One of the joys of being a grandparent is spoiling them with things they want. Most likely, the grandparents are in a better place financially than they were when their own kids were that age, and they can buy things “just for the heck of it”. Caution should be taken when taking this approach however, because the child’s parent should have the final say on whether it is right or not.
Certain toys may be on the top of the list for Christmas presents, but it might just be something that the parents had looked forward to purchasing for their own child. The first doll for that special little girl, or first bike might be at the top of the parents’ own Christmas list. Before you buy any present ask them if it is on their list, or someone else’s. Or, if you know it is something they really want to get for their child, and it may be a strain on their finances, ask if you can just give them money to help them make the purchase so “they” can give it to their child.
Now speaking of those other lists: Just remember that, most likely, you aren’t the child’s only grandparent. There are also aunts, uncles, and other special adults in the child’s life. It is only polite and a way to keep peace in the family to consult with the other grandparents or special adults in the family to see what their plans are for Christmas. Sometimes, parents can help with this, so you might talk with the child’s mom or dad about what you would like to do before you go out with check book or credit card in hand.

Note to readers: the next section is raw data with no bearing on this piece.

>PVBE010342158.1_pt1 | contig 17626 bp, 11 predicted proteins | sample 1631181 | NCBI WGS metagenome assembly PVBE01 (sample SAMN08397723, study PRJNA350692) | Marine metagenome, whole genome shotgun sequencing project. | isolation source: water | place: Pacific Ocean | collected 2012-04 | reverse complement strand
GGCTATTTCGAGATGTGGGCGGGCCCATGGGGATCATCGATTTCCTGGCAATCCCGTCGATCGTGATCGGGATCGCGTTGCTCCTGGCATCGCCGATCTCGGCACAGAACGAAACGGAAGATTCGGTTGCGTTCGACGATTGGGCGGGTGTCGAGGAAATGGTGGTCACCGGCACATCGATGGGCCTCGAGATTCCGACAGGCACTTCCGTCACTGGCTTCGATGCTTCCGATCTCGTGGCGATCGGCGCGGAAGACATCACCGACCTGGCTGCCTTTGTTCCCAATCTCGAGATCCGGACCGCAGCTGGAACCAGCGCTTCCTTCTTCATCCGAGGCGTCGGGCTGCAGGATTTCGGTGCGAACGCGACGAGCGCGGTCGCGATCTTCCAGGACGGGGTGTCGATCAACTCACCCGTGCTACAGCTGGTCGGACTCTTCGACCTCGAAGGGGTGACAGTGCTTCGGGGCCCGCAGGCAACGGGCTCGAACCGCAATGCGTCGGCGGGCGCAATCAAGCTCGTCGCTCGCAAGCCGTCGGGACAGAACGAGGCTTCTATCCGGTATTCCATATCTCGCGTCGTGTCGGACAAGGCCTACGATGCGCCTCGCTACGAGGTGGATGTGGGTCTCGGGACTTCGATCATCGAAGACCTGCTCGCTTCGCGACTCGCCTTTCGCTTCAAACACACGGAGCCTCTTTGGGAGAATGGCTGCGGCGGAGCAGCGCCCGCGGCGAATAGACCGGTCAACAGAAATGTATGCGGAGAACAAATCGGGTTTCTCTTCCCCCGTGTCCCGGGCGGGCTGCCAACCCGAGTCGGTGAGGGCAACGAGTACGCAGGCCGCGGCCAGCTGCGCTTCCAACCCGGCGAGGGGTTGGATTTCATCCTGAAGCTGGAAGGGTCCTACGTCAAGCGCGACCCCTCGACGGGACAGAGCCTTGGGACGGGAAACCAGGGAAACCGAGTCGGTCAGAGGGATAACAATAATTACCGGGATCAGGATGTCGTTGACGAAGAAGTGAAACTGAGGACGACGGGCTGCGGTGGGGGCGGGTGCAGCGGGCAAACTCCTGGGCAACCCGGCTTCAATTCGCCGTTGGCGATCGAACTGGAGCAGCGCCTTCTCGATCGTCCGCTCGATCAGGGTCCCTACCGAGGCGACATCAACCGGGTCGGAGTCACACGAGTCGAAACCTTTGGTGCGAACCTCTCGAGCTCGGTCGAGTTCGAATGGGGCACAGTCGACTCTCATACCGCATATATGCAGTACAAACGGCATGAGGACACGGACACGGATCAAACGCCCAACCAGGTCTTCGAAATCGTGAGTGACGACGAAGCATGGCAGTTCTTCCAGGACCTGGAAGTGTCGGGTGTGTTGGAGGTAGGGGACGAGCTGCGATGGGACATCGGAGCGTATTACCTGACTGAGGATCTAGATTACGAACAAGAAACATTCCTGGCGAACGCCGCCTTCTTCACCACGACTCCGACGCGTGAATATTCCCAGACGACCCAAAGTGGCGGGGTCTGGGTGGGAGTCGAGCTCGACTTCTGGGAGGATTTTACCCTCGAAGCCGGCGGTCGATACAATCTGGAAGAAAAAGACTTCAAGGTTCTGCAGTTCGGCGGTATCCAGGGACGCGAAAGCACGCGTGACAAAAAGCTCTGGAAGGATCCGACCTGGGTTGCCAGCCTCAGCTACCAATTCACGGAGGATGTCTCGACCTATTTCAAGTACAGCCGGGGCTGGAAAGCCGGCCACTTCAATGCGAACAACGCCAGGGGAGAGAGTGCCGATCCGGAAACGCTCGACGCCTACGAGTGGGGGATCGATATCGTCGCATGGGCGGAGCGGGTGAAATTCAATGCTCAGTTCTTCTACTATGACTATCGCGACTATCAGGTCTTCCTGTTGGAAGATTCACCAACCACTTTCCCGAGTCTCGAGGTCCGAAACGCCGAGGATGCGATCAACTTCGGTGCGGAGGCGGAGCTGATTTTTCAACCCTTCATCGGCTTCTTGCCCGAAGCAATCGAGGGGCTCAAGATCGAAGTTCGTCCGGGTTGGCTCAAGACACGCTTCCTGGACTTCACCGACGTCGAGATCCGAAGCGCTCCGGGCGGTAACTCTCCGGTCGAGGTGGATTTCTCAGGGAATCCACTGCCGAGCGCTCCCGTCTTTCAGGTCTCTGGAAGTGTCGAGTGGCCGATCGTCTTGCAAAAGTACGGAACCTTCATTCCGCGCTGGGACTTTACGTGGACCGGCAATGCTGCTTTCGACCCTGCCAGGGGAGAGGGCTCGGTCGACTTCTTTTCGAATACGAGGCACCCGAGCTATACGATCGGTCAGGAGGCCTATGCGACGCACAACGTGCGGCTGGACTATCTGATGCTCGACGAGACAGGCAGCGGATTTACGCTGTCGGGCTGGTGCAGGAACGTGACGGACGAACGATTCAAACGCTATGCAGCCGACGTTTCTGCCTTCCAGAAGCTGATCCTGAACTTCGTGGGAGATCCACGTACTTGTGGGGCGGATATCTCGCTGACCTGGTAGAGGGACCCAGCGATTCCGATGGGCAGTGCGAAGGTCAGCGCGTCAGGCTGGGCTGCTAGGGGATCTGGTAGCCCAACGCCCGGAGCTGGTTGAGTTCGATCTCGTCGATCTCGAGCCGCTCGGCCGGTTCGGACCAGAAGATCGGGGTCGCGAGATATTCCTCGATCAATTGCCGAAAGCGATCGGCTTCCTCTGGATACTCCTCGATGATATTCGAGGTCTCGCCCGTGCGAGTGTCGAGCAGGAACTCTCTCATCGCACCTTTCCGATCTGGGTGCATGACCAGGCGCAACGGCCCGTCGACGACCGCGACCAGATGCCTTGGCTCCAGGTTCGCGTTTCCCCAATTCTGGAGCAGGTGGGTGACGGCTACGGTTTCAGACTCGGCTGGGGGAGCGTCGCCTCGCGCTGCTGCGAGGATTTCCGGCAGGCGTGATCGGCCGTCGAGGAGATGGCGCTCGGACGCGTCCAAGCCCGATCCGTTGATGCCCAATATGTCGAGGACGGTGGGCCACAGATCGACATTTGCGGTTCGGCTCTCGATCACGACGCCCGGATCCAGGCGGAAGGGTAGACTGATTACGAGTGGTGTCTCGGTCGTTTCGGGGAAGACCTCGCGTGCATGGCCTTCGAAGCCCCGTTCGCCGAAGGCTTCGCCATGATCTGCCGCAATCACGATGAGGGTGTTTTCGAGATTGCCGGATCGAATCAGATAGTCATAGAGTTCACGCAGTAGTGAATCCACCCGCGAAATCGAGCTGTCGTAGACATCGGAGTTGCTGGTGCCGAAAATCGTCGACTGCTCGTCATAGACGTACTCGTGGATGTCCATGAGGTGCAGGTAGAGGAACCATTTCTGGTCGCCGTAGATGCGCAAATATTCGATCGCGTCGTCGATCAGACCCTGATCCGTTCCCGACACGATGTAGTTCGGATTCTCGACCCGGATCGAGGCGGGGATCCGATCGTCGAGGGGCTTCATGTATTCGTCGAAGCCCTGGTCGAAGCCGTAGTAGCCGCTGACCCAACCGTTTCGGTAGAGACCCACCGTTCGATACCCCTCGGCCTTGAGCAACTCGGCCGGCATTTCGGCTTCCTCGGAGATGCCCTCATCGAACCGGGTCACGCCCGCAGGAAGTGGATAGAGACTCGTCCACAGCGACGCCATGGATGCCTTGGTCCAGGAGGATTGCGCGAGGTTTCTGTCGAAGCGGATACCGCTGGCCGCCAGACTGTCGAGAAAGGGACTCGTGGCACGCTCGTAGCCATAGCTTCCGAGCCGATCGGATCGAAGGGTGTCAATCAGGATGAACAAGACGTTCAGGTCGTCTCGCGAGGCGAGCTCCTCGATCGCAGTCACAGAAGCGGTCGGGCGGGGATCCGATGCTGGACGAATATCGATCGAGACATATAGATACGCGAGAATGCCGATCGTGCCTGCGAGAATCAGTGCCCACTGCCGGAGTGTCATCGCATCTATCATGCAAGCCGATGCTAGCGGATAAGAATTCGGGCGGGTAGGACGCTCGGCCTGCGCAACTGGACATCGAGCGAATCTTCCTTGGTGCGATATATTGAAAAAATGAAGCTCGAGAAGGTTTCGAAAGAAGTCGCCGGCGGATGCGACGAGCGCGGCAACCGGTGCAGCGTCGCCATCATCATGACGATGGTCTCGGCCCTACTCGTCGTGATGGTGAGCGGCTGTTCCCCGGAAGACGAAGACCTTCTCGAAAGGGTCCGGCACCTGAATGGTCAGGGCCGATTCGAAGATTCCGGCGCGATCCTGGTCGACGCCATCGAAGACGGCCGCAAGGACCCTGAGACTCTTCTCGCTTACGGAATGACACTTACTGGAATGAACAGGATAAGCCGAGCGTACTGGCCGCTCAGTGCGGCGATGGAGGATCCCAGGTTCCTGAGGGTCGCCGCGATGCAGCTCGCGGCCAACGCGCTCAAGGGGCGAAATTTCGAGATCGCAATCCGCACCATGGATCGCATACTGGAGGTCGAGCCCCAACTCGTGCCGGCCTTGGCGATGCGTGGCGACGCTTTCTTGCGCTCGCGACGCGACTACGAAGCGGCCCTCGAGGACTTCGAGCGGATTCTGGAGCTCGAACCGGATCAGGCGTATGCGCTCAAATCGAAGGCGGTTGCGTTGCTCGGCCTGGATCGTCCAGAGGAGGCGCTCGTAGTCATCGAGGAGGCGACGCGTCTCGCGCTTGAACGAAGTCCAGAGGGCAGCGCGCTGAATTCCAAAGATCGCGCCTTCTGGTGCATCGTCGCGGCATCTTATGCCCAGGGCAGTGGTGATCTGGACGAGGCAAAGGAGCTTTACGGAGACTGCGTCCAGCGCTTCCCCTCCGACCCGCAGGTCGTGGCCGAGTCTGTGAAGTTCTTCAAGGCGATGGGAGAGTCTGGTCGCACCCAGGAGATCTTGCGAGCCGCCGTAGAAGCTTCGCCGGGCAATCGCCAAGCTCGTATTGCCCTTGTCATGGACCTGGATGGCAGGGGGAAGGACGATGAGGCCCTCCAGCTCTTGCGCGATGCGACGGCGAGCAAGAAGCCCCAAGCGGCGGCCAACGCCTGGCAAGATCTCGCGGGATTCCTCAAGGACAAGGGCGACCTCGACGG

Another thing to consider is whether the gift is appropriate for the child. Don’t buy something that is too old for the child, has too many pieces to keep up with, or something that you think is pretty or cute, but may not interest them. It is a good idea idea to talk with your own child, or his/her spouse to make sure it is something the child wants, or will enjoy.
If you are planning to buy clothes for a present, make sure you know what is the right size, color, and style. While grandmother might like lace and frills, that granddaughter might be more inclined to blue jeans and cute shirts. Don’t buy something that a child can “grow into”. When a child gets a gift, they don’t want to have to wear pants that they roll or or sleeves that hang down past their finger tips. Let them enjoy something that looks nice on them and fits correctly when they get it.
While having the talk about gifts, ask the parent is fhey will play the game or sport with the child if it requres more than one player if there are no friends or siblings close by to enjoy the activity. There is nothing sadder than a child with a game for two or more, but no one to play with. Many games require an adult to supervise or teach the rules. Make sure at least one of the parents will be there for any activity when the child needs help.
One of the best suggestions I have heard came from my friend, Patricia. Her son, who is in the military in Italy, posts gift lists for her granddaughter on Amazon. She can go on there to see what here little granddaughter, Lillianna, might like. After checking the list, she can order there, or elsewhere, and check it off, so others know that someone has that purchased. And, if you order from Amazon, you get free shipping if the purchase exceeds twenty-five dollars.